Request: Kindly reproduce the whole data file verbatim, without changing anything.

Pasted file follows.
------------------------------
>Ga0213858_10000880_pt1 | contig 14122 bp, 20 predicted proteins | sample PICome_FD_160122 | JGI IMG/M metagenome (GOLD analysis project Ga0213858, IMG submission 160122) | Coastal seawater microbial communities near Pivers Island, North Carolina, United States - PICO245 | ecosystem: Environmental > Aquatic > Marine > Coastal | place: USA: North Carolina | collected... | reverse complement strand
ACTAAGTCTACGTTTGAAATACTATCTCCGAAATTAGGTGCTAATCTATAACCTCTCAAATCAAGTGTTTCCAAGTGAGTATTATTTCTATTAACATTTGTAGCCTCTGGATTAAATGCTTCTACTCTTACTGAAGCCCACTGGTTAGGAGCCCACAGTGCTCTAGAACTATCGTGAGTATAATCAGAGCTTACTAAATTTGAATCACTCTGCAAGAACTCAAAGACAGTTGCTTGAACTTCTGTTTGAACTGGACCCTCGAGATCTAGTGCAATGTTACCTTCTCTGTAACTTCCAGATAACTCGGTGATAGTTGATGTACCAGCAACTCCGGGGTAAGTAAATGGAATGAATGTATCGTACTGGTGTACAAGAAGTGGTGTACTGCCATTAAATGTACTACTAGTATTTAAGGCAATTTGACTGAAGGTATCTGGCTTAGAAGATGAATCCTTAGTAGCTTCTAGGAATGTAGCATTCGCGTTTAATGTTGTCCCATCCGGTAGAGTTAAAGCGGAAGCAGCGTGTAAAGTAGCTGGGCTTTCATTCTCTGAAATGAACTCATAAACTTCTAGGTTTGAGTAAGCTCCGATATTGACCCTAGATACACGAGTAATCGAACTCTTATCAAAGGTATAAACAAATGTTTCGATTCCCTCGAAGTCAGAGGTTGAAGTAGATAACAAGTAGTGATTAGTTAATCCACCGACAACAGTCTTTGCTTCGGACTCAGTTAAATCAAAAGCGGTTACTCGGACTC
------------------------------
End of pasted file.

>Ga0213858_10000880_pt1 | contig 14122 bp, 20 predicted proteins | sample PICome_FD_160122 | JGI IMG/M metagenome (GOLD analysis project Ga0213858, IMG submission 160122) | Coastal seawater microbial communities near Pivers Island, North Carolina, United States - PICO245 | ecosystem: Environmental > Aquatic > Marine > Coastal | place: USA: North Carolina | collected... | reverse complement strand
ACTAAGTCTACGTTTGAAATACTATCTCCGAAATTAGGTGCTAATCTATAACCTCTCAAATCAAGTGTTTCCAAGTGAGTATTATTTCTATTAACATTTGTAGCCTCTGGATTAAATGCTTCTACTCTTACTGAAGCCCACTGGTTAGGAGCCCACAGTGCTCTAGAACTATCGTGAGTATAATCAGAGCTTACTAAATTTGAATCACTCTGCAAGAACTCAAAGACAGTTGCTTGAACTTCTGTTTGAACTGGACCCTCGAGATCTAGTGCAATGTTACCTTCTCTGTAACTTCCAGATAACTCGGTGATAGTTGATGTACCAGCAACTCCGGGGTAAGTAAATGGAATGAATGTATCGTACTGGTGTACAAGAAGTGGTGTACTGCCATTAAATGTACTACTAGTATTTAAGGCAATTTGACTGAAGGTATCTGGCTTAGAAGATGAATCCTTAGTAGCTTCTAGGAATGTAGCATTCGCGTTTAATGTTGTCCCATCCGGTAGAGTTAAAGCGGAAGCAGCGTGTAAAGTAGCTGGGCTTTCATTCTCTGAAATGAACTCATAAACTTCTAGGTTTGAGTAAGCTCCGATATTGACCCTAGATACACGAGTAATCGAACTCTTATCAAAGGTATAAACAAATGTTTCGATTCCCTCGAAGTCAGAGGTTGAAGTAGATAACAAGTAGTGATTAGTTAATCCACCGACAACAGTCTTTGCTTCGGACTCAGTTAAATCAAAAGCGGTTACTCGGACTC